Google Book Search and the Future of Books in Cyberspace

Intellectual Property, Competition Policy and Antitrust and Copyright and Trademark

Article Snapshot


Pamela Samuelson


Minnesota Law Review, Vol. 94, pp. 1308-1374, 2010; UC Berkeley Public Law Research Paper No. 1535067, 2010


This paper looks at policy issues relating to the settlement of a copyright suit against Google Book Search.

Policy Relevance

Everyone would benefit from an alternative digital repository of books in a position to compete with Google Book Search.

Main Points

  • Several groups representing authors and book publishers sued Google in 2005, charging that Google’s massive scanning of books as part of Google Book Search violated copyright law.
  • The proposed settlement of the lawsuit, if approved, would enable Google to provide far broader access to portions of out-of-print books.
  • Some observers are glowingly optimistic about the future of books if the settlement is approved, because it will make so much knowledge openly accessible to the public.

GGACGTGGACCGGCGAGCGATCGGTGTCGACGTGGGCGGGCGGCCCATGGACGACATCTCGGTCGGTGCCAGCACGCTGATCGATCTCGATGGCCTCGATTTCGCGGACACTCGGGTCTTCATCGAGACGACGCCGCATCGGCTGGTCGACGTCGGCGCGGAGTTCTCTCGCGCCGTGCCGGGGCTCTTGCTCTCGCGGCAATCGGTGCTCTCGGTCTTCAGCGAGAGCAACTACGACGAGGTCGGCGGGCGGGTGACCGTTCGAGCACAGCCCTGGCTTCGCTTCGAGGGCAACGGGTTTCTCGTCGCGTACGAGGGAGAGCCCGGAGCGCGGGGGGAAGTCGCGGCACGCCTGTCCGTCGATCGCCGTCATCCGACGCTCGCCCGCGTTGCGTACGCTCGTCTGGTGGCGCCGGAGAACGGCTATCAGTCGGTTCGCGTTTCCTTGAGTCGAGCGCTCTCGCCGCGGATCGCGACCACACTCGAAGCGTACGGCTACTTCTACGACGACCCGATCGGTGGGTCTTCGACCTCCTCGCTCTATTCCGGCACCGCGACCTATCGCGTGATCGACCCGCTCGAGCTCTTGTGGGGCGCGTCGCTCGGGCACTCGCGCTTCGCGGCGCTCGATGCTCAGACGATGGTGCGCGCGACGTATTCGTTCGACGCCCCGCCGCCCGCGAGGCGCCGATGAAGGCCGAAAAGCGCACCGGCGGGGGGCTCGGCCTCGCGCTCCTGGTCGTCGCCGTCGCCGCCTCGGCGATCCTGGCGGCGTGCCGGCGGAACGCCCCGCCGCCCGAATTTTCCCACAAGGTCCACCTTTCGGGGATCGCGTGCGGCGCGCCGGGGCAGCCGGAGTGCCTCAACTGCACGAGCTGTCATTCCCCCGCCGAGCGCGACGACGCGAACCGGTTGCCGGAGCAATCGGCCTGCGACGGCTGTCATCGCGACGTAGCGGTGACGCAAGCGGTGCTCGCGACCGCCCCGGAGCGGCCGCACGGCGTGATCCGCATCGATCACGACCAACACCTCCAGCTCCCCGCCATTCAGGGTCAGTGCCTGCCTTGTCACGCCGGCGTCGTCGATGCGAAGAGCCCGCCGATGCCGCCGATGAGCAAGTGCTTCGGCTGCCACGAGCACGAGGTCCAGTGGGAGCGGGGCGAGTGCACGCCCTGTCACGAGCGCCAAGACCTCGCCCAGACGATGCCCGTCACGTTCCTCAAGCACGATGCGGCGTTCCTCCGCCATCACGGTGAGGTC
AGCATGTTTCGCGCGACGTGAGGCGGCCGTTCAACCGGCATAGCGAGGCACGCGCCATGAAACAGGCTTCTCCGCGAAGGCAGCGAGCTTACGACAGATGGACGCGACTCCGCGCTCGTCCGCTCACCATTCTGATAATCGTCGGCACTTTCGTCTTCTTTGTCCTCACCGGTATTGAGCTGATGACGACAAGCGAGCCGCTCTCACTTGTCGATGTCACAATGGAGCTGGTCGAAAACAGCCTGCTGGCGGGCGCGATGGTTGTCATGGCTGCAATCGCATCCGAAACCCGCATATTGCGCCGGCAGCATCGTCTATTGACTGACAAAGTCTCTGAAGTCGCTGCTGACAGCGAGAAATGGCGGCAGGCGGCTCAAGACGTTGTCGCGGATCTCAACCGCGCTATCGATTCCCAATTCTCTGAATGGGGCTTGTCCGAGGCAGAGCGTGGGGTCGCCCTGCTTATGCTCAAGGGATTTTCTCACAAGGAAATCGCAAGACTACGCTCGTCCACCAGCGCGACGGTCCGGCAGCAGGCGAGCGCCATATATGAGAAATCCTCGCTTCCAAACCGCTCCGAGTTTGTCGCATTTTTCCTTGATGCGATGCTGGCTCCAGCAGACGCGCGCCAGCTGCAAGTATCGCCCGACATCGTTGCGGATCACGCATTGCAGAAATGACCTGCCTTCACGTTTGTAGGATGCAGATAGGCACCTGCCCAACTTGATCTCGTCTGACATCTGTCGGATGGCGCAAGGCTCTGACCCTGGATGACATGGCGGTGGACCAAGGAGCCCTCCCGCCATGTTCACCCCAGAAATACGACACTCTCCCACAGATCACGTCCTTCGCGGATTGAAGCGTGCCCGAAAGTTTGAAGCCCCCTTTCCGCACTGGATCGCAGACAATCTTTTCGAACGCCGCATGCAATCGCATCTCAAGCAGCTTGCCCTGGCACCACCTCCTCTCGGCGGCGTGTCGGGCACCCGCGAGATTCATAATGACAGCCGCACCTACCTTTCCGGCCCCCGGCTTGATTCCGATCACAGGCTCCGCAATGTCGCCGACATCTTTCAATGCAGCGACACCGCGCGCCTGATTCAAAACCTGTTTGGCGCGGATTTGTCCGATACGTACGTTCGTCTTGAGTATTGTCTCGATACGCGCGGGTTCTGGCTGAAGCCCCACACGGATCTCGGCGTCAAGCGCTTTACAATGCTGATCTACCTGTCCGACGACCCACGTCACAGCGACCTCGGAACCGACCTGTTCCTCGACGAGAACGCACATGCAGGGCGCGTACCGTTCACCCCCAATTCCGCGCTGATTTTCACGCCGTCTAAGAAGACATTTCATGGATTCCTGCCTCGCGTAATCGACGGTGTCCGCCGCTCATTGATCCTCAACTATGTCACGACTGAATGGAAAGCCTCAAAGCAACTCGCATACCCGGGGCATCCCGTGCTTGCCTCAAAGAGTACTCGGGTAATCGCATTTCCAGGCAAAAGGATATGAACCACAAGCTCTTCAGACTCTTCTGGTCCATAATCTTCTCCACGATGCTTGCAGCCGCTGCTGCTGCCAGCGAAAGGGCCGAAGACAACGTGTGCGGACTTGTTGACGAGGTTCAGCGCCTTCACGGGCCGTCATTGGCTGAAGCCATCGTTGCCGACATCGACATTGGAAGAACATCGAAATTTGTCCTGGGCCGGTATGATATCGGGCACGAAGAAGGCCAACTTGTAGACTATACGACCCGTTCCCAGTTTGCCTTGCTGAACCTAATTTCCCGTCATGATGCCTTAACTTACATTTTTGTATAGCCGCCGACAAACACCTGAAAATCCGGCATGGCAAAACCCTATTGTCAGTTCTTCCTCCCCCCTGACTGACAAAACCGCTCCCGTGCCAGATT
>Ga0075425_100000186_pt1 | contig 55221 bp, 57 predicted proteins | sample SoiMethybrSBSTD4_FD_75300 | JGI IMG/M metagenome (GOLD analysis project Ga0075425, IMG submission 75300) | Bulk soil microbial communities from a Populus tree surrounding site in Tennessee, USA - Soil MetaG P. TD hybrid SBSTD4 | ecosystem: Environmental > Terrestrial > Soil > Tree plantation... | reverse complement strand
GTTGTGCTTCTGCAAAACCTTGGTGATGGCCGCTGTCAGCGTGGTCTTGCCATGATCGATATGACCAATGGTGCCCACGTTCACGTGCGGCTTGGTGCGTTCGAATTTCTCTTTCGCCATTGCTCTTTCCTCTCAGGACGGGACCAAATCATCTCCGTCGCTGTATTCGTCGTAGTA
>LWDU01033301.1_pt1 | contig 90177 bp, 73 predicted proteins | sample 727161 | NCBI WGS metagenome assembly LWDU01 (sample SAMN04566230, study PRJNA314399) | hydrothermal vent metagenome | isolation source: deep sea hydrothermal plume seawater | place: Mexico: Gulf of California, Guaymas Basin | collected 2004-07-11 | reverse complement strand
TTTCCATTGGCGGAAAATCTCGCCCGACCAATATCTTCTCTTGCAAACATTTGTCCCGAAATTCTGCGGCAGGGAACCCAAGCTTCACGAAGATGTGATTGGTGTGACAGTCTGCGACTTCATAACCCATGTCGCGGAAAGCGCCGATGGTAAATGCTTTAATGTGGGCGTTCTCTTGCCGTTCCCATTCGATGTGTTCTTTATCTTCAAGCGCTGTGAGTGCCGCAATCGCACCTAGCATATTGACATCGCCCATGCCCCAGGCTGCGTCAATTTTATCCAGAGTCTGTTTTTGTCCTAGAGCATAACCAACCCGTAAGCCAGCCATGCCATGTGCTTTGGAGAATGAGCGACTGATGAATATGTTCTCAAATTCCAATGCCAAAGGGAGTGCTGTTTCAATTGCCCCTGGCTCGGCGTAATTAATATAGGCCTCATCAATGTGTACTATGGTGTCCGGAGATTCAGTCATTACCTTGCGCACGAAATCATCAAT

• Google will also be able to make non-public use of many books’ content to improve search and translation tools.
  • More pessimistically, publishers worry that the settlement will make it easy for the public to get books without paying for them, and that it will tempt authors to become their own distributors.
    • Librarians worry that the settlement would empower Google to charge higher prices for access to content, while other outlets are supplanted.
    • Authors worry that books sold through Google might sell for very low prices.
    • Readers worry that Google will track their reading behavior or will censor books.
  • Yahoo! is concerned that the settlement would give Google too much of a competitive advantage in refining its search engine.
  • Congress is better positioned to consider how to adapt copyright law to new technology than a single court resolving a single lawsuit.
  • If the settlement is rejected, the dispute might be resolved by the abandonment of the lawsuit, by a final judgment in the lawsuit, or by Congress.

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